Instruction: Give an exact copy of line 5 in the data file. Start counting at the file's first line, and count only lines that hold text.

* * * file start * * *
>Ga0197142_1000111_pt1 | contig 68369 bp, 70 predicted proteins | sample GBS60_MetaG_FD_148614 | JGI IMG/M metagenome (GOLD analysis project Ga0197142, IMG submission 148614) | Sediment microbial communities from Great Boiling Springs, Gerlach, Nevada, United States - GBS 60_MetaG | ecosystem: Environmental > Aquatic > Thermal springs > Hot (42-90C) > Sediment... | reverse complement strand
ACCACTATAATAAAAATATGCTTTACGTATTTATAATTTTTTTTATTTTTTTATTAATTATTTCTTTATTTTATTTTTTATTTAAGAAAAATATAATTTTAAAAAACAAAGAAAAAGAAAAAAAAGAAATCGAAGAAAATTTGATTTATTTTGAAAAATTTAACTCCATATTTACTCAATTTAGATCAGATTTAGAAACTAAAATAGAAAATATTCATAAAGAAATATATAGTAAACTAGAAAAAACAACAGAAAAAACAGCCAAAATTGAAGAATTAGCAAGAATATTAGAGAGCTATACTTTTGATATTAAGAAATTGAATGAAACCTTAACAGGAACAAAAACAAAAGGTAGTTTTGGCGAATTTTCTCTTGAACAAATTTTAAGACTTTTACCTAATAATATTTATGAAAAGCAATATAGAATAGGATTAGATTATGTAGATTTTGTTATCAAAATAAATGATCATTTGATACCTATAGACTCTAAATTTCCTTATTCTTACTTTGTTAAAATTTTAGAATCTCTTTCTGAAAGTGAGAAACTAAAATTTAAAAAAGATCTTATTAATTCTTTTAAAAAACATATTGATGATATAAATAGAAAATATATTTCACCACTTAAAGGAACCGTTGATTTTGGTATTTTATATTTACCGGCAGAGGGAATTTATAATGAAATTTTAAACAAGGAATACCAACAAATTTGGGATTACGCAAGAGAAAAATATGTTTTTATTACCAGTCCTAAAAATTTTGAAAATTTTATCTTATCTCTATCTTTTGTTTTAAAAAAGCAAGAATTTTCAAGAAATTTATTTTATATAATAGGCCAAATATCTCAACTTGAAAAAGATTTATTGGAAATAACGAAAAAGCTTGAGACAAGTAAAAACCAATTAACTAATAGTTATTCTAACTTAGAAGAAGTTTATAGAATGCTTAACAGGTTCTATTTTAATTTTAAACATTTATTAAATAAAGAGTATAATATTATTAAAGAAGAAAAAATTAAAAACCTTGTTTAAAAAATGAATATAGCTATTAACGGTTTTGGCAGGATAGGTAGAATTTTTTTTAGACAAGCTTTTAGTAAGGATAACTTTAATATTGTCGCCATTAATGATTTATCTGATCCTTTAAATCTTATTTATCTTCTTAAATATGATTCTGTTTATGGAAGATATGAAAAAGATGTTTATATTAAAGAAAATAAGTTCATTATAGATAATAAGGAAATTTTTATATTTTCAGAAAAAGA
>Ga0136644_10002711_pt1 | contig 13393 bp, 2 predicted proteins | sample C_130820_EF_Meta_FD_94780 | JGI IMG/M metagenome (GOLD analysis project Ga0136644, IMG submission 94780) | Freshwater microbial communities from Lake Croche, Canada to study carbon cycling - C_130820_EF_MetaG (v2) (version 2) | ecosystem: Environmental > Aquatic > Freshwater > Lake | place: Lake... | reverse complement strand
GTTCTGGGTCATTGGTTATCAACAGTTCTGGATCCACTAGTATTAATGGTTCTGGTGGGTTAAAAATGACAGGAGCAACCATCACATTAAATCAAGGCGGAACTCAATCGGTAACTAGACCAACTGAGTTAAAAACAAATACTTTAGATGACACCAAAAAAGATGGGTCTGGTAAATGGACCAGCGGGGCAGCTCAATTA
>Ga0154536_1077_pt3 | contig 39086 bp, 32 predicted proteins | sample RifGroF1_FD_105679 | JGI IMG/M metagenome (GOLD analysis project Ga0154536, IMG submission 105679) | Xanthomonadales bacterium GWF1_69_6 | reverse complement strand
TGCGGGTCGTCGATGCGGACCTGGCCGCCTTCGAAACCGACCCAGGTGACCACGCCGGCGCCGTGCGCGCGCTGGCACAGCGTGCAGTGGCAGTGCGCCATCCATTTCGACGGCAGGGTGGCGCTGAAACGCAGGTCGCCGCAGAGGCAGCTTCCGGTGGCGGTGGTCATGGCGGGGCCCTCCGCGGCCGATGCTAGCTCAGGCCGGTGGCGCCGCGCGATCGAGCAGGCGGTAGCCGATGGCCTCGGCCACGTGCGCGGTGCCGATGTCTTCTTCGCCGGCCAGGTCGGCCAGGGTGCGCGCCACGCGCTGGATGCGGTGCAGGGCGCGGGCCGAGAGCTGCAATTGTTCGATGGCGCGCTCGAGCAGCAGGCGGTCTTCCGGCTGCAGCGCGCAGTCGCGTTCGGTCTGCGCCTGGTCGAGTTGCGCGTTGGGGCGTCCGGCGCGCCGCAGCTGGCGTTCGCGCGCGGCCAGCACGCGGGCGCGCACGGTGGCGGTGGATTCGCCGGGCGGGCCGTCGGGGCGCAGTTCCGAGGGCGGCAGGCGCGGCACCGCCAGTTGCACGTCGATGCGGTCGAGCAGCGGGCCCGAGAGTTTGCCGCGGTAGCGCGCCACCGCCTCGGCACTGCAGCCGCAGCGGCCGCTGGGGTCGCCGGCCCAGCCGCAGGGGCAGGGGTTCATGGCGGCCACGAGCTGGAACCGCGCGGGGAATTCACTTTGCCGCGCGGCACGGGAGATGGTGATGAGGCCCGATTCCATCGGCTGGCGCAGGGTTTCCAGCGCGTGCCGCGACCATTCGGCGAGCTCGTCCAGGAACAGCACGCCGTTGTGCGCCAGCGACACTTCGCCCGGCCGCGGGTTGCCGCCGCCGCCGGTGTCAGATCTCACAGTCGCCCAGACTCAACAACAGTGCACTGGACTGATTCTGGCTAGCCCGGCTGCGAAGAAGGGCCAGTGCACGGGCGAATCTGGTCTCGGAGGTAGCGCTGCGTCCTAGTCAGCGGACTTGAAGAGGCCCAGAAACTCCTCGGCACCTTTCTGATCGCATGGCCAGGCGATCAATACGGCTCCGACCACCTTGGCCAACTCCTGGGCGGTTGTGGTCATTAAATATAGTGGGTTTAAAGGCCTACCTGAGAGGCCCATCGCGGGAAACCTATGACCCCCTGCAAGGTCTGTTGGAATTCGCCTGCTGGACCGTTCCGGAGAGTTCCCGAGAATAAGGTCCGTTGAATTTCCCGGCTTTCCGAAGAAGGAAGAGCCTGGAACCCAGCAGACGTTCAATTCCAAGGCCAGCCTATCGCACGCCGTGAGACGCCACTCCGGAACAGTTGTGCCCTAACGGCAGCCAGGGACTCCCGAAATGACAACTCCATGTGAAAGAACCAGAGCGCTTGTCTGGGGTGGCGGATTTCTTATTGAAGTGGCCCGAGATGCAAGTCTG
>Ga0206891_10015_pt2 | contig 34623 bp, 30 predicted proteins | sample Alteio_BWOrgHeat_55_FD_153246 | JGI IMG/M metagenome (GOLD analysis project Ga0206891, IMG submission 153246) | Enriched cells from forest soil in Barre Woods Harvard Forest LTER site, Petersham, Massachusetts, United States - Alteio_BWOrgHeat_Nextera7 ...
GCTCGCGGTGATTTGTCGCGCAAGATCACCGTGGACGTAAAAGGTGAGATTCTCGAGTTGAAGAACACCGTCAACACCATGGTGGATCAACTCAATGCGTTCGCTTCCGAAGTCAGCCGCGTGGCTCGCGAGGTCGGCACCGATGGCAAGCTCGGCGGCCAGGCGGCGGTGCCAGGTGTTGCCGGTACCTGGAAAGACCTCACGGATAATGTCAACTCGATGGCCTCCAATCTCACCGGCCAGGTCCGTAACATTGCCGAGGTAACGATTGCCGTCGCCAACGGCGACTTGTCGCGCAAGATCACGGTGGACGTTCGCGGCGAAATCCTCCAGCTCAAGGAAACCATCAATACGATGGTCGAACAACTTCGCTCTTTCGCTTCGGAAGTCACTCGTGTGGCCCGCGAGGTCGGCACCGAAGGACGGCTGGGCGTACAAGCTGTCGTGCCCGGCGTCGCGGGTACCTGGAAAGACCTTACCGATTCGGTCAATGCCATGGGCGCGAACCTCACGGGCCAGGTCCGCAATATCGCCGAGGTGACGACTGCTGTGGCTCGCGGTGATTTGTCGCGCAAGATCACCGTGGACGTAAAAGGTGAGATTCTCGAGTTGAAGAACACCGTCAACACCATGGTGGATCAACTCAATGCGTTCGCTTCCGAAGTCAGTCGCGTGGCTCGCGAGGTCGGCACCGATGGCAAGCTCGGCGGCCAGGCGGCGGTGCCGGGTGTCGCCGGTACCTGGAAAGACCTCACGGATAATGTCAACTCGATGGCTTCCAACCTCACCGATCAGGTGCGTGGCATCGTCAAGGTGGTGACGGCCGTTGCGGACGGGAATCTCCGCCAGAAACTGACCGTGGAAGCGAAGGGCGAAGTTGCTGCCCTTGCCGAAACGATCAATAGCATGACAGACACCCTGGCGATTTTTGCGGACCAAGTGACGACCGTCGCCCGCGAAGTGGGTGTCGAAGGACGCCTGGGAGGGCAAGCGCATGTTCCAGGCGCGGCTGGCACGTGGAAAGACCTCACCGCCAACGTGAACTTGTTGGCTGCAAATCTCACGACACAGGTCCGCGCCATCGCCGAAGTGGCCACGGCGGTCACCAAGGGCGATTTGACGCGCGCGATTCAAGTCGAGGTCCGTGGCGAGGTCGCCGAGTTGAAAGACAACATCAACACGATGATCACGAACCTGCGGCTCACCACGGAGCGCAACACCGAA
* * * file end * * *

>Ga0154536_1077_pt3 | contig 39086 bp, 32 predicted proteins | sample RifGroF1_FD_105679 | JGI IMG/M metagenome (GOLD analysis project Ga0154536, IMG submission 105679) | Xanthomonadales bacterium GWF1_69_6 | reverse complement strand